How to cook cucumbers
Nearly every time I cook with cucumbers, I use them raw or pickled. However, cucumbers can be roasted, braised, or sautéed – just don’t overcook them.
Also, one of my favorite tips from Deborah Madison: if you have mature, bitter cucumbers, cut off the ends and rub with salt. This helps pull out some of the bitterness.
How to buy cucumbers
Look for cucumbers that are free of blemishes and soft spots. Cucumbers should have weight to them, and feel crisp/firm when pressed. Wrinkling at the ends is an indication of old age. Traditional cucumbers should be solid green color with no yellow spots.
If buying from the store, look for cucumbers that have not been waxed. If waxed cucumbers are all your can find, peel before using.
How to store cucumbers
Over the years, I’ve found I like to keep my cucumbers on the counter and use within a couple of days. Cucumbers hate cold and it’s easy to ruin a perfectly ripe cucumber in the refrigerator.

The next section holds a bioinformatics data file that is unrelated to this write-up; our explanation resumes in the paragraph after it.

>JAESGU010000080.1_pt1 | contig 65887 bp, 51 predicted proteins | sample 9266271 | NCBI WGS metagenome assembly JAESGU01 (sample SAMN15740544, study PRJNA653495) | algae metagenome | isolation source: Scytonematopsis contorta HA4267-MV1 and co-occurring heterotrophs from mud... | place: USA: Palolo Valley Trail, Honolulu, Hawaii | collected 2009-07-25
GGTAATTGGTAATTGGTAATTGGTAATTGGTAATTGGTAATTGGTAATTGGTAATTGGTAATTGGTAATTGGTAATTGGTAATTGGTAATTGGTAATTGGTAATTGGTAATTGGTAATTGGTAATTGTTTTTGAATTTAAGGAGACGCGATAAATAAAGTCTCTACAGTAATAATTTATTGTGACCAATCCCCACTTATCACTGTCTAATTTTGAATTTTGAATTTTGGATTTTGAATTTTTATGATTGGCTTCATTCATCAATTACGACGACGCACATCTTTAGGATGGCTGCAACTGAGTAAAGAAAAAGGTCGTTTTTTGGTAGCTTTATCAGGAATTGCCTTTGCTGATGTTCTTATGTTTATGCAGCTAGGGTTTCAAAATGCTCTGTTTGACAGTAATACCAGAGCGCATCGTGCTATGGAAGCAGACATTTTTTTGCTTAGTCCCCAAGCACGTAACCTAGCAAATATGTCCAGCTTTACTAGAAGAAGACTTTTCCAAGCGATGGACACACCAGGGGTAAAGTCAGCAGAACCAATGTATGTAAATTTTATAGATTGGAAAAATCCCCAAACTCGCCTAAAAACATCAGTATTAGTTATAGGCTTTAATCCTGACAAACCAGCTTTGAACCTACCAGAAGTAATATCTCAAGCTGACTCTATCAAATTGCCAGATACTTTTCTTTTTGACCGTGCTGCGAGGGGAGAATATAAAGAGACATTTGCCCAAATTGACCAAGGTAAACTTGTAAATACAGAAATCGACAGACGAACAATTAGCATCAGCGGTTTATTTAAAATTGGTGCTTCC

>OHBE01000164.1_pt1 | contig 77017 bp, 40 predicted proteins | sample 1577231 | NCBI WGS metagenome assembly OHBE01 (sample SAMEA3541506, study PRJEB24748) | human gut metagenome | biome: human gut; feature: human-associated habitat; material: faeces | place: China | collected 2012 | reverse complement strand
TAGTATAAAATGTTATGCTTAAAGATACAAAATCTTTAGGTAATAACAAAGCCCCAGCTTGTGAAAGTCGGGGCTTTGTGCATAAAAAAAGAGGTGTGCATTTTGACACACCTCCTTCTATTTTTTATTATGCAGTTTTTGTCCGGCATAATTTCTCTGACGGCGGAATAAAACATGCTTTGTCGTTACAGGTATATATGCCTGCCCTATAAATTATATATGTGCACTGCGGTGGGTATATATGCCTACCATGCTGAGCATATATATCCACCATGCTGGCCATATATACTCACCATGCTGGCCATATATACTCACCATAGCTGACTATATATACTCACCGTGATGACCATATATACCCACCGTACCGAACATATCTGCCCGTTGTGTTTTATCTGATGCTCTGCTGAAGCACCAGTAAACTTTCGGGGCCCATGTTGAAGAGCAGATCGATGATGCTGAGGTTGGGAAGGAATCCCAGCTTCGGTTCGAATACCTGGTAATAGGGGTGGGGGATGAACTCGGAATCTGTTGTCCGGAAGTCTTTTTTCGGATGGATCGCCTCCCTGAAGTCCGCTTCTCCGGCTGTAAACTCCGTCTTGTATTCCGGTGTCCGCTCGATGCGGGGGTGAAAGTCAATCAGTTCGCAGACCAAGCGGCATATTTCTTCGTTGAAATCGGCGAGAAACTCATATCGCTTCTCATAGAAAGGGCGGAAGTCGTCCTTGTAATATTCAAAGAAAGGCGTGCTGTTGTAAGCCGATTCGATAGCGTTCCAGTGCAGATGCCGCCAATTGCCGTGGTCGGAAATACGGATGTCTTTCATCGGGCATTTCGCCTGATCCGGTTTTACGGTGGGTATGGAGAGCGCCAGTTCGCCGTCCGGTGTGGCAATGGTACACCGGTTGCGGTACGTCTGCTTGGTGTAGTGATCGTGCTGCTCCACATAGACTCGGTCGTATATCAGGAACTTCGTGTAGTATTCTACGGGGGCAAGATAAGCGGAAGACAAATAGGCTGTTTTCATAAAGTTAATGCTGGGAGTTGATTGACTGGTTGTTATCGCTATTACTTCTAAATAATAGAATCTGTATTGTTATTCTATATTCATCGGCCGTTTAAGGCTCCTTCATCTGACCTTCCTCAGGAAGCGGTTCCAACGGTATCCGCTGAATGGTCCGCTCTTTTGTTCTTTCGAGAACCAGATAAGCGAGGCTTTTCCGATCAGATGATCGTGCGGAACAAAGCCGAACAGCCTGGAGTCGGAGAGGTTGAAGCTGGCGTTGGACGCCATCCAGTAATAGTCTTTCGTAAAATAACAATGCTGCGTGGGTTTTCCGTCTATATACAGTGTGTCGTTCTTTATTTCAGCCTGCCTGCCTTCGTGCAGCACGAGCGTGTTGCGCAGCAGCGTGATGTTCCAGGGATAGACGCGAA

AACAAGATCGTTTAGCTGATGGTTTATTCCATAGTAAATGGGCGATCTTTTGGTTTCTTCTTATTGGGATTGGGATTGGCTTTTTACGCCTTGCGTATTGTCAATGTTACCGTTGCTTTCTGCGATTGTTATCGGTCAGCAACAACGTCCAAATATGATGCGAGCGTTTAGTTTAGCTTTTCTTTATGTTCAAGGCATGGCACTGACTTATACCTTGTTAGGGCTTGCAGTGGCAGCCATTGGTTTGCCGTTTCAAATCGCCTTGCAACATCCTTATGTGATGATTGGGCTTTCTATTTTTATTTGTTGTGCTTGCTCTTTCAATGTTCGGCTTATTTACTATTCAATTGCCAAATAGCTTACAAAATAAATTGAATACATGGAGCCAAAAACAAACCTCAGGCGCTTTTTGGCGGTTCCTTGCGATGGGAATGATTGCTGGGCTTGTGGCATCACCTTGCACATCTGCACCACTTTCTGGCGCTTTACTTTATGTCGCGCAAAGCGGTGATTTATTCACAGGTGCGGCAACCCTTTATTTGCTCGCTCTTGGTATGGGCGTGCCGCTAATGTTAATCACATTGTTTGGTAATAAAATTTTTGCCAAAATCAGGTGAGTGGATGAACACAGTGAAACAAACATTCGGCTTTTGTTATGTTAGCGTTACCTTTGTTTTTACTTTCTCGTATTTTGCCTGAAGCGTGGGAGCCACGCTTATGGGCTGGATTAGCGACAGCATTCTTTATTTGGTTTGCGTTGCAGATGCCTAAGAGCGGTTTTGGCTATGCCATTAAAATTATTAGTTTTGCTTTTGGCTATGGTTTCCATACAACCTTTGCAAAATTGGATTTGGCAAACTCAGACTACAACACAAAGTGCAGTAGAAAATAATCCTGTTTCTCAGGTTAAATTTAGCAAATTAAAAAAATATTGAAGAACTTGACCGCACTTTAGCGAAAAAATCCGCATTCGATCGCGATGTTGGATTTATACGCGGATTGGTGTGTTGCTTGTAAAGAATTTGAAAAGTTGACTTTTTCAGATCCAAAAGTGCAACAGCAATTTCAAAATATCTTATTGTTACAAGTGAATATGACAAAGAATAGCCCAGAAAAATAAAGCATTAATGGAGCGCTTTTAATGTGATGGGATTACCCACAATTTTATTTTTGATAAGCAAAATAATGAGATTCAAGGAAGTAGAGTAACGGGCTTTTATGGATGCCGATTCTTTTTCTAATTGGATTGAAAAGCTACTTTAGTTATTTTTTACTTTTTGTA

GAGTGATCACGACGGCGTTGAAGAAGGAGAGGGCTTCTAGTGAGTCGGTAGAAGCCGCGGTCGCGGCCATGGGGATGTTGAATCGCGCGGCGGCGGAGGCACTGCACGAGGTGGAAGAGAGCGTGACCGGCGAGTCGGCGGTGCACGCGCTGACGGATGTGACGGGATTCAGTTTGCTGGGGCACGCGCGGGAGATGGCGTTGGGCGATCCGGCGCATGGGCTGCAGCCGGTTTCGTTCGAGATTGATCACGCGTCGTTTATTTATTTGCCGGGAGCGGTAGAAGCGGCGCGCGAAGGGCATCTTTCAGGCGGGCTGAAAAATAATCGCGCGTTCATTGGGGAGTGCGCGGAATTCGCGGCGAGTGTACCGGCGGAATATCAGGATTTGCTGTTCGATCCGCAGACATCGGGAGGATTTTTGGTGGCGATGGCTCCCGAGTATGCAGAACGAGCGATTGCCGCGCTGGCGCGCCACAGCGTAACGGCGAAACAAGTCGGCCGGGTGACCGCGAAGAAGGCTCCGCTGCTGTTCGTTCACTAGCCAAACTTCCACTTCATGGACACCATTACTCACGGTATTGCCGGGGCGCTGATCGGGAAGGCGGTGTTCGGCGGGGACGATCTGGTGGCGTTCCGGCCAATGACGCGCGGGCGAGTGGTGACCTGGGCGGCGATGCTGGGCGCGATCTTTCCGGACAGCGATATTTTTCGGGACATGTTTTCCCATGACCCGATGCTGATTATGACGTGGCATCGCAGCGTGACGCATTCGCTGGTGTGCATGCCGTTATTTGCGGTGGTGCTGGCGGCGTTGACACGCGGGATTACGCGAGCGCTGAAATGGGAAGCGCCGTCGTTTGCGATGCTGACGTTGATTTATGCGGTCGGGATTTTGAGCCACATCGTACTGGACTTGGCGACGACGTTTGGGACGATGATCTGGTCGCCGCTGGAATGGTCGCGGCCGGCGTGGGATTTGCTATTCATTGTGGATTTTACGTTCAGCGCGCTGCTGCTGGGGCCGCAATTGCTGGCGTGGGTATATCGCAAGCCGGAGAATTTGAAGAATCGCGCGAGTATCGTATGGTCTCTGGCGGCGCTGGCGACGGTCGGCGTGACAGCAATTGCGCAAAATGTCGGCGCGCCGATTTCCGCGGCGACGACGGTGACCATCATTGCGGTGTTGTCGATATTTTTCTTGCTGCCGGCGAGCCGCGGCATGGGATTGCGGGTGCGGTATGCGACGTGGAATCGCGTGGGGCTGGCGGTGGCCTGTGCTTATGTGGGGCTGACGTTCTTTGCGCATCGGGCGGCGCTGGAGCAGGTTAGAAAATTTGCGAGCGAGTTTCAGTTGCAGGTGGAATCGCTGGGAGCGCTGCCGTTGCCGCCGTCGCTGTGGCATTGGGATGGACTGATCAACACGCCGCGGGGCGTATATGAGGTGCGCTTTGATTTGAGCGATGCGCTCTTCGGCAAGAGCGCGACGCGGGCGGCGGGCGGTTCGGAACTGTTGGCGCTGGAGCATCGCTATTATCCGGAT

Cucumbers are a funny bunch. There are many varieties, each with different characteristics but all wonderful for beating the summer heat. Botanically, cucumbers are a fruit related to melons, but primarily used as a vegetable.
Cucumbers come in three classifications: slicing, burpless, and pickling. The burpless varieties are my favorite, primarily for their thin skin and slightly sweeter flavor. They’re named aptly for easier digestion (and less burps). These include the Armenian, English, and Persian. Cucumbers of all varieties can range in size from a few inches (pickling), upwards of a couple feet (English).
I rarely grab the traditional cucumber, but it’s great for salads even though the skin tends to be a bit tougher. Most frequently, I’m making pickles, which means I’m using the pickling cucumbers. They have a nice crunch that holds up to the pickling brine.